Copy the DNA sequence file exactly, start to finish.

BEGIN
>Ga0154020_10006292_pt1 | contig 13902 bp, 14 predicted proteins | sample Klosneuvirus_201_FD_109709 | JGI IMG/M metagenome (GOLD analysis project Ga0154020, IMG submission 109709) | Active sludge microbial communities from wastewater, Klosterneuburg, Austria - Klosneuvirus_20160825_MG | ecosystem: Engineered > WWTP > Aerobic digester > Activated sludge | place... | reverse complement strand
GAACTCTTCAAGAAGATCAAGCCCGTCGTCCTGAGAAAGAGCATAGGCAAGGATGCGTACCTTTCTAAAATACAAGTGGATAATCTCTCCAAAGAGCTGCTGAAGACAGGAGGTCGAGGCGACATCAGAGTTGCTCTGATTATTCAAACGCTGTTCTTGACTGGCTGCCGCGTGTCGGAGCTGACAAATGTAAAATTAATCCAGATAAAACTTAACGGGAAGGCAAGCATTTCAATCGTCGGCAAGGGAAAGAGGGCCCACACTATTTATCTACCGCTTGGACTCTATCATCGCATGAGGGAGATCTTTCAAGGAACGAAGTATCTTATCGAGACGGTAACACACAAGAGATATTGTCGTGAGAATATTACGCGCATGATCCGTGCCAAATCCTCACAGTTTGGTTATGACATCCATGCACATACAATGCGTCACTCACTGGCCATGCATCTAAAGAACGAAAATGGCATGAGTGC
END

>Ga0154020_10006292_pt1 | contig 13902 bp, 14 predicted proteins | sample Klosneuvirus_201_FD_109709 | JGI IMG/M metagenome (GOLD analysis project Ga0154020, IMG submission 109709) | Active sludge microbial communities from wastewater, Klosterneuburg, Austria - Klosneuvirus_20160825_MG | ecosystem: Engineered > WWTP > Aerobic digester > Activated sludge | place... | reverse complement strand
GAACTCTTCAAGAAGATCAAGCCCGTCGTCCTGAGAAAGAGCATAGGCAAGGATGCGTACCTTTCTAAAATACAAGTGGATAATCTCTCCAAAGAGCTGCTGAAGACAGGAGGTCGAGGCGACATCAGAGTTGCTCTGATTATTCAAACGCTGTTCTTGACTGGCTGCCGCGTGTCGGAGCTGACAAATGTAAAATTAATCCAGATAAAACTTAACGGGAAGGCAAGCATTTCAATCGTCGGCAAGGGAAAGAGGGCCCACACTATTTATCTACCGCTTGGACTCTATCATCGCATGAGGGAGATCTTTCAAGGAACGAAGTATCTTATCGAGACGGTAACACACAAGAGATATTGTCGTGAGAATATTACGCGCATGATCCGTGCCAAATCCTCACAGTTTGGTTATGACATCCATGCACATACAATGCGTCACTCACTGGCCATGCATCTAAAGAACGAAAATGGCATGAGTGC